Tamika: “If I Can Do It, She Can Do It”

Tamika: “If I Can Do It, She Can Do It”

tamika-correctTamika Perez, Apache & Cherokee, has been an Early College Academy student for a year and a half, after she was kicked out of her last school after being involved in violence. Tamika’s mother worked hard to give her what she needed as a child despite not graduating from high school. “My dad never had anything to do with my life,” she says, “but I don’t think he graduated either.” When she visited the ECA, she knew she wanted to attend. “It was nice. I liked the atmosphere and the community and the people.”

Tamika is a writer, a poet, and a musician. “I started writing in seventh grade. My poems and my raps are very important to me.” Tamika has a collection of more than 100 poems she’s written over the years. “Writing just helps you get over what you’re going through. You put it down on paper and then you don’t need to think about it anymore.” Sometimes Tamika reads through her old poems to see how she’s grown. “It’s such a huge change to see where I was and how far I’ve come.” Tamika is also an athlete, and lists playing rugby for Grant High School as one of her proudest accomplishments. “We ended up the state champions. I scored my first tri, [a point in rugby] and we won our championship game.” Tamika went on to play for the Oregon Redhawks in a regional competition.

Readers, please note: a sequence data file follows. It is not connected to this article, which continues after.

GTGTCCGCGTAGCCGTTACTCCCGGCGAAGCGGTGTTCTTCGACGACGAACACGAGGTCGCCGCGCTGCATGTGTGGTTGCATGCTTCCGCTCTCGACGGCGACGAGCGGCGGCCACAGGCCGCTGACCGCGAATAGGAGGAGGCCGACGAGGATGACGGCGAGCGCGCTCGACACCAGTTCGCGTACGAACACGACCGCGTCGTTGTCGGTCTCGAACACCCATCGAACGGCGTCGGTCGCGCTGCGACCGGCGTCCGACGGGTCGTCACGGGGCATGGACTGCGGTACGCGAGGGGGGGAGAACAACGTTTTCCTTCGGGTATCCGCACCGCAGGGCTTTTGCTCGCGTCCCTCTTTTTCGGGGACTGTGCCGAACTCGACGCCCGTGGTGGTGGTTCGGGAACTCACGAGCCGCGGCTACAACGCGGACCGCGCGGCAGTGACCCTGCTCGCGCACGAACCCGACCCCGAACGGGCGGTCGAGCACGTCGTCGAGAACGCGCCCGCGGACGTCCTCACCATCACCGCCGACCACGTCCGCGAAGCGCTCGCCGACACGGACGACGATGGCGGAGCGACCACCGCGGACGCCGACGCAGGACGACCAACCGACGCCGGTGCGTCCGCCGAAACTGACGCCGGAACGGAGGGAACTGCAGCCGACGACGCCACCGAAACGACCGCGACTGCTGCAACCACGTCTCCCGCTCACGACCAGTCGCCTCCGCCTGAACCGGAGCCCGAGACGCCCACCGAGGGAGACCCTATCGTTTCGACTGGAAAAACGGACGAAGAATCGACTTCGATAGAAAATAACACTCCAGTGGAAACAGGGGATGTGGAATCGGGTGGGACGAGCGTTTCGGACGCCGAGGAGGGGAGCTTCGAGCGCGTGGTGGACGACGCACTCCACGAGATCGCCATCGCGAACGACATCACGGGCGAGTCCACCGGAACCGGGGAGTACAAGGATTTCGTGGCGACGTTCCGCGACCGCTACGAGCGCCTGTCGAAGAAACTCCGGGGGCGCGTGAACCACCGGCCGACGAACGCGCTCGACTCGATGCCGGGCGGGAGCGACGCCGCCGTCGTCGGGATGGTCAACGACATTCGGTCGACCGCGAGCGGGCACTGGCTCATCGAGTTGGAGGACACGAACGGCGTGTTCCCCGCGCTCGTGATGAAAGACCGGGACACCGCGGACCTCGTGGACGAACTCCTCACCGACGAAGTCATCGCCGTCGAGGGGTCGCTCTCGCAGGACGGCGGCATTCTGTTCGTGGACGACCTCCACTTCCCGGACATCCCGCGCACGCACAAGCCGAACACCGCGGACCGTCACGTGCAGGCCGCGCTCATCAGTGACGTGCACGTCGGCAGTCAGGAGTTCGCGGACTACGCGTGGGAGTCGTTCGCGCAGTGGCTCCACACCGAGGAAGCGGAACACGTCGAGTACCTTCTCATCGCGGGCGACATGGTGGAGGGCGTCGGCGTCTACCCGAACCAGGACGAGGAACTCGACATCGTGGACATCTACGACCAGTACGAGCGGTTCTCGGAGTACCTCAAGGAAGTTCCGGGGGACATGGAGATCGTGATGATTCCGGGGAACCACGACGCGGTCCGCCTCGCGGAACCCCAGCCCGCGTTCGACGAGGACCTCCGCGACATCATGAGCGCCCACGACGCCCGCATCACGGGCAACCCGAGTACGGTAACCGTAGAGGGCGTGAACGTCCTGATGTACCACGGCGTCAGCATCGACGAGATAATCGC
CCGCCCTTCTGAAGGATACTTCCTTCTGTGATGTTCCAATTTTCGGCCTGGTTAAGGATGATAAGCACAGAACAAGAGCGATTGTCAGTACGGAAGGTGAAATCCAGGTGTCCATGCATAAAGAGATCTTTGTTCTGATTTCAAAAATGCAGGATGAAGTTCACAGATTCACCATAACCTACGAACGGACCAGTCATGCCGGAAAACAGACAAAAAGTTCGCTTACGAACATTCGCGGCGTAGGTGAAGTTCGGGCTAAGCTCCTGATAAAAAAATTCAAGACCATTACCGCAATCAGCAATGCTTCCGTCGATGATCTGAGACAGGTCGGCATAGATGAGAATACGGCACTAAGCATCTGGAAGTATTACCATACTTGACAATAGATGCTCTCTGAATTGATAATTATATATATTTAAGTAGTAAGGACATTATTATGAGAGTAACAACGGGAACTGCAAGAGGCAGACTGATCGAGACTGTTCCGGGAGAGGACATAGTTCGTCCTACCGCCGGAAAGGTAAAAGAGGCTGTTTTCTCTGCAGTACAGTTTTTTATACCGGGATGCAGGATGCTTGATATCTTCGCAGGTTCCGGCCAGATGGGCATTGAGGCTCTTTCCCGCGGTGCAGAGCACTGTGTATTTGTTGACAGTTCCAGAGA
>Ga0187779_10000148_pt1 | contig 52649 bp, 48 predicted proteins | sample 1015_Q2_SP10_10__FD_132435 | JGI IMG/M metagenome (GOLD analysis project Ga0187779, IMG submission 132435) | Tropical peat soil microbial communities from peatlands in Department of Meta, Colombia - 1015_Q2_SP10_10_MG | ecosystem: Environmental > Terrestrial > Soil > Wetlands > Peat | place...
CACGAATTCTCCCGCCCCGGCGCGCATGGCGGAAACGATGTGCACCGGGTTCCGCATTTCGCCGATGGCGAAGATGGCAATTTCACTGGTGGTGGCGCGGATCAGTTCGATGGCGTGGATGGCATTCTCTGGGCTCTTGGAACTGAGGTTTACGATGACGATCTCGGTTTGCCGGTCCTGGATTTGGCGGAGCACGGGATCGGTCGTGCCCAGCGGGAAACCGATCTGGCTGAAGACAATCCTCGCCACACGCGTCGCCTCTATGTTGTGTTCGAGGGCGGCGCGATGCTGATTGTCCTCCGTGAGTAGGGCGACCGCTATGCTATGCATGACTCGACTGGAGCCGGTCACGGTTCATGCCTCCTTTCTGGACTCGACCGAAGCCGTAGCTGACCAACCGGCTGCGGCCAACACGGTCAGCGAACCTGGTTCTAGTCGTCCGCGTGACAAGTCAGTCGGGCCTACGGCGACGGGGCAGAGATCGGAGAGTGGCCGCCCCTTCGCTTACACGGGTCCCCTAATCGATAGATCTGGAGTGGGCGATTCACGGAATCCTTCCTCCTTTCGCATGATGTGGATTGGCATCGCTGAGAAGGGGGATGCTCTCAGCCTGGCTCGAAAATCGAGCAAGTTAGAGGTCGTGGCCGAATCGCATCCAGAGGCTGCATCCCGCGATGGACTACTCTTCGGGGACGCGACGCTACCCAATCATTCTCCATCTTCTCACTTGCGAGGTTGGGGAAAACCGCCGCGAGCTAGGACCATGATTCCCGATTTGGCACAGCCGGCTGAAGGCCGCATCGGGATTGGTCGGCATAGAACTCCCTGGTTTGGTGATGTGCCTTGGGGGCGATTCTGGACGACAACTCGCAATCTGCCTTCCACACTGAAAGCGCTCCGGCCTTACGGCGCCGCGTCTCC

Since being at the ECA, Tamika has turned over a new leaf. “Violence doesn’t solve anything,” she says, “And school is more important than what my friends used to say. A diploma is a big deal.” Tamika is on track to graduate early, completing all the necessary credits by January 2016. She plans to attend Mt. Hood Community College to take advantage of their new culinary program. “My mom has plans to open a restaurant, and I wanna work for her. Anything I can do to give back to the woman who gave so much to me and my siblings.” When we spoke to Tamika, she was 8.5 months pregnant, and excited at creating a better future for her child. “I just want to make my daughter proud. I wanna show her that if I can do it, she can do it. I’ve already started her college fund. Even if she decides to change her mind three or four times and go for different [subjects], she’ll have the resources to do that.”

Tamika is overcoming challenges that many youth in our community face thanks to the tradition-inspired education and supports of the Early College Academy. The ECA is different than a mainstream school. We teach culture. And the results of our programs speak for themselves: over 90% of the students who come to the ECA will receive a diploma, twice the rate of Native students in Portland Public Schools. To supporters of the Early College Academy, Tamika says, “Thank you. Thank you for making sure the ECA has all these resources, the learning center, the afterschool programs. I wouldn’t have been able to pass all my classes and graduate early if it wasn’t for them, and my teachers.”

The April 8th ECA Luncheon is a unique opportunity to see how Native students thrive when we teach culture. If you can’t attend, please make a generous gift to sustain NAYA’s services by clicking here.